• Under the “extreme weather conditions ” that forced a shortening of the final stage, both Barguil and Spilak were cycling wearing shorts and short-sleeved jerseys and the kept the front zipper open for the climb. This happened despite lots of good wind-and waterproof gear available from sports stores in Davis. The conditions were completely doable, one should promote right gear for the conditions instead of shortening the course to a length which is sustainable for a rider in shorts.
        It could be as easy as in kindergarten: boys and girls, it is wet and cold outside today, let’s put on our wellingtons and the waterproof clothing, and go outside to play. The right clothes are mandatory and if the teachers can make that work with kindergarten kids, it is as simple as a rule in the UCI book, “extreme weather” chapter.
        PS: I admit there is real extreme, but it takes more: for example snow on the road (does not happen easily in midsummer time, but for Tirreno-Adriatico it isn’t uncommon.) Floodings, avalanches, high winds etc. However, ordinary summertime wet and cold is not extreme, it is fully possible to go cycling. Just get the right gear.

        • Some riders clearly don’t understand the ewp (just like Marcel Kittel was complaining on Twitter about UCI rules about motorbikes, just to then ask loud on Twitter where those rules are he just was complaining about without ever having read a word of them! Can’t decide, if that is sad or ridiculous. But I think I stick with sad. If he publically voices an opinion, he has the responsibility to educate himself BEFORE he voices an opinion). It actually didn’t even take a whole year to implement the thought in some riders minds that it is a “bad weather protocol” and not an “extreme weather protocol”. The moment it is around Zero and/or raining and/or snowing, teams and riders begin to campaign on social media and call that “extreme weather” und “unsafe”. It is a farce. Sorry, forgot to mention that this of course only applies to certain WT-teams. We know who they are, I don’t have to say no names.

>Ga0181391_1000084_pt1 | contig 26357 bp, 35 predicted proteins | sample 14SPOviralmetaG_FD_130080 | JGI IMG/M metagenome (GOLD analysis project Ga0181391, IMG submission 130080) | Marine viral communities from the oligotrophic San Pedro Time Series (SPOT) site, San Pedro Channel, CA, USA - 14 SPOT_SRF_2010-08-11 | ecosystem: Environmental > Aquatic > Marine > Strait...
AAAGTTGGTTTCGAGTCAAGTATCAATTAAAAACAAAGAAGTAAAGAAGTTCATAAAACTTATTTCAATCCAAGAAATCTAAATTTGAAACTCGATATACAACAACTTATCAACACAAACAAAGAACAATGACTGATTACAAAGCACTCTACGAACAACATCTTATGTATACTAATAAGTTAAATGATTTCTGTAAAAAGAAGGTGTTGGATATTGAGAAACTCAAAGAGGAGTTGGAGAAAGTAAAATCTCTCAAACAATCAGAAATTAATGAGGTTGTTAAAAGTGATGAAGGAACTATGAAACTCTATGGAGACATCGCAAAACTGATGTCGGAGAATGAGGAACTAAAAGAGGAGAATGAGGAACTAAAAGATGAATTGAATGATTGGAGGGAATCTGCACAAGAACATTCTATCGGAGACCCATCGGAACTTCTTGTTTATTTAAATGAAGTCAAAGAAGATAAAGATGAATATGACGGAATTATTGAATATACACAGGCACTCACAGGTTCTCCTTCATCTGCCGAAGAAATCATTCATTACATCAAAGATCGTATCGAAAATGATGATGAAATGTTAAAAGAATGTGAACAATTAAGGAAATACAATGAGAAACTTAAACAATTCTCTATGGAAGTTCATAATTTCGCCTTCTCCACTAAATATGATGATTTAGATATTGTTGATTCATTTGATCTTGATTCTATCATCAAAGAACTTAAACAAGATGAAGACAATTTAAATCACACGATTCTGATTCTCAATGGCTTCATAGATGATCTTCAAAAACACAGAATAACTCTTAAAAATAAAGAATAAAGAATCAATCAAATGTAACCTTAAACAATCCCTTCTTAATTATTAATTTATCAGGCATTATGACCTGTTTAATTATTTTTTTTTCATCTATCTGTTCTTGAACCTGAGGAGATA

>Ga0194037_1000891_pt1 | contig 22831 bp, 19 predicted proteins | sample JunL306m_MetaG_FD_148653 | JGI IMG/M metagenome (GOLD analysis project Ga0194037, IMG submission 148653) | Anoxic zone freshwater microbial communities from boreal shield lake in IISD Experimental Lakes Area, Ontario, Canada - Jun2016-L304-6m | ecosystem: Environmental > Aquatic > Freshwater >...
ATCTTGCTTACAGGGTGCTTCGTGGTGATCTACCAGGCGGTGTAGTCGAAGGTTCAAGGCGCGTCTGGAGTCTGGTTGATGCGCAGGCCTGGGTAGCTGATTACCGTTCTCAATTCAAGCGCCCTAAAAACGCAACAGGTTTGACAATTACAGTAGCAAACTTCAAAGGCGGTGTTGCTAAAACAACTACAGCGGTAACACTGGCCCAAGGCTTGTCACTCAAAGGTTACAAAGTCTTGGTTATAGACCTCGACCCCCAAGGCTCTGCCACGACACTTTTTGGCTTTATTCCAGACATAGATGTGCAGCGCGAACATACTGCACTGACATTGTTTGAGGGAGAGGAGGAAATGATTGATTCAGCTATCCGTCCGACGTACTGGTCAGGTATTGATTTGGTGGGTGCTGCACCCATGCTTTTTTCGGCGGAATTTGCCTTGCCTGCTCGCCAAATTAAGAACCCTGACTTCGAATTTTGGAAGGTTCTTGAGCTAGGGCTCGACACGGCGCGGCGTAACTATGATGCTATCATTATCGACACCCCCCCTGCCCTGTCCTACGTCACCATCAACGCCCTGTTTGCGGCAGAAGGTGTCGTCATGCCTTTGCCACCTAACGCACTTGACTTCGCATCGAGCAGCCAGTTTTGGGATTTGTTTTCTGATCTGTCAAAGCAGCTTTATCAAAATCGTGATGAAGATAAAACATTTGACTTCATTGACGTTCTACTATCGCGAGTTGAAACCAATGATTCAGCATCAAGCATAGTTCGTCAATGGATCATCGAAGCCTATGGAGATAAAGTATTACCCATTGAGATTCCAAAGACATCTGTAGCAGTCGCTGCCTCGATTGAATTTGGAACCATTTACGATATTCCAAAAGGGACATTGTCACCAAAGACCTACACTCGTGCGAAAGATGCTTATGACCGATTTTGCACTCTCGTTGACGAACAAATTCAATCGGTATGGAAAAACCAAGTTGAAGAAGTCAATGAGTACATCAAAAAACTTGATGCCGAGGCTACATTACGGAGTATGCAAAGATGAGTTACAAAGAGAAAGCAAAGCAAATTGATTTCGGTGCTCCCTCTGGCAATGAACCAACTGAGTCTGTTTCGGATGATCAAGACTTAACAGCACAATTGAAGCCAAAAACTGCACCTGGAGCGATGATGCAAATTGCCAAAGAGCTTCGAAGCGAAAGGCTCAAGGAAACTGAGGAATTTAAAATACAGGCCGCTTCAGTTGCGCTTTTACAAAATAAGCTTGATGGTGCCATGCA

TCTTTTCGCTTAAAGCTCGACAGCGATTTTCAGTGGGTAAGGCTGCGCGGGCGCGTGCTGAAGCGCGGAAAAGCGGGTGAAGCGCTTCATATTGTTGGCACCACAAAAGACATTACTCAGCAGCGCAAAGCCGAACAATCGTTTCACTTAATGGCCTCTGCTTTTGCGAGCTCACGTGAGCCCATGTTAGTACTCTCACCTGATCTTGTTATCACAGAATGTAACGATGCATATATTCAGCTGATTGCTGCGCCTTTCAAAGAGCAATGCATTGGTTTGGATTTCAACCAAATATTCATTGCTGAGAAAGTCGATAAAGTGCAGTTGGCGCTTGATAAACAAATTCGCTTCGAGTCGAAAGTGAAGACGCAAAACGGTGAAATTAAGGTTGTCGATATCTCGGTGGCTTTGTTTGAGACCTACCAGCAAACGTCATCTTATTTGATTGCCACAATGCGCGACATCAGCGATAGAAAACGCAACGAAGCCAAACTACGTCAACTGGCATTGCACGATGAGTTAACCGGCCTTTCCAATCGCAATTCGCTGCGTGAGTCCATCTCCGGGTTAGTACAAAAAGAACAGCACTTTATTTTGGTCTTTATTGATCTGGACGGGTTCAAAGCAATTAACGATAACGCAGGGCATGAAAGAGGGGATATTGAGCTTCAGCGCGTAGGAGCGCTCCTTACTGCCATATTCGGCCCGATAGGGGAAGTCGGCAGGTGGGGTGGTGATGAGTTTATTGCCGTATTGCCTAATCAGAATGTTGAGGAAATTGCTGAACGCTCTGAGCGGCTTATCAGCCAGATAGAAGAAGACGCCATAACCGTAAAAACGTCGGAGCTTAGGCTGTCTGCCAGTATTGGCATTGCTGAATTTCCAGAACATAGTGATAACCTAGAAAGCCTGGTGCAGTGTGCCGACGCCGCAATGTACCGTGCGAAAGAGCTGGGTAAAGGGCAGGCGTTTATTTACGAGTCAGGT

In the Route du Sud not one team thought loud about that stupid protocol on Twitter, as some riders and teams did in Suisse as the very first thing in the morning. The RDS queen stage the riders rode in really nasty weather and with it they have experienced something unique they will tell their children about and gathered a lot of respect from every side. Yes, it was nasty and bad weather. But it wasn’t extreme. There is a difference. And no, I am NOT advocating riding in really dangerous or extreme weather conditions. If that rule doesn’t go away or gets specified to explain, that it really is only meant for extreme weather and that extreme weather doesn’t mean bad weather, it will become a real problem, because it is abused by some teams in the struggle about power and is a permanent damocles sword now hanging over race organisers.

          • “he has the responsibility to educate himself BEFORE he voices an opinion …
            In the Route du Sud not one team thought loud about that stupid protocol on Twitter.”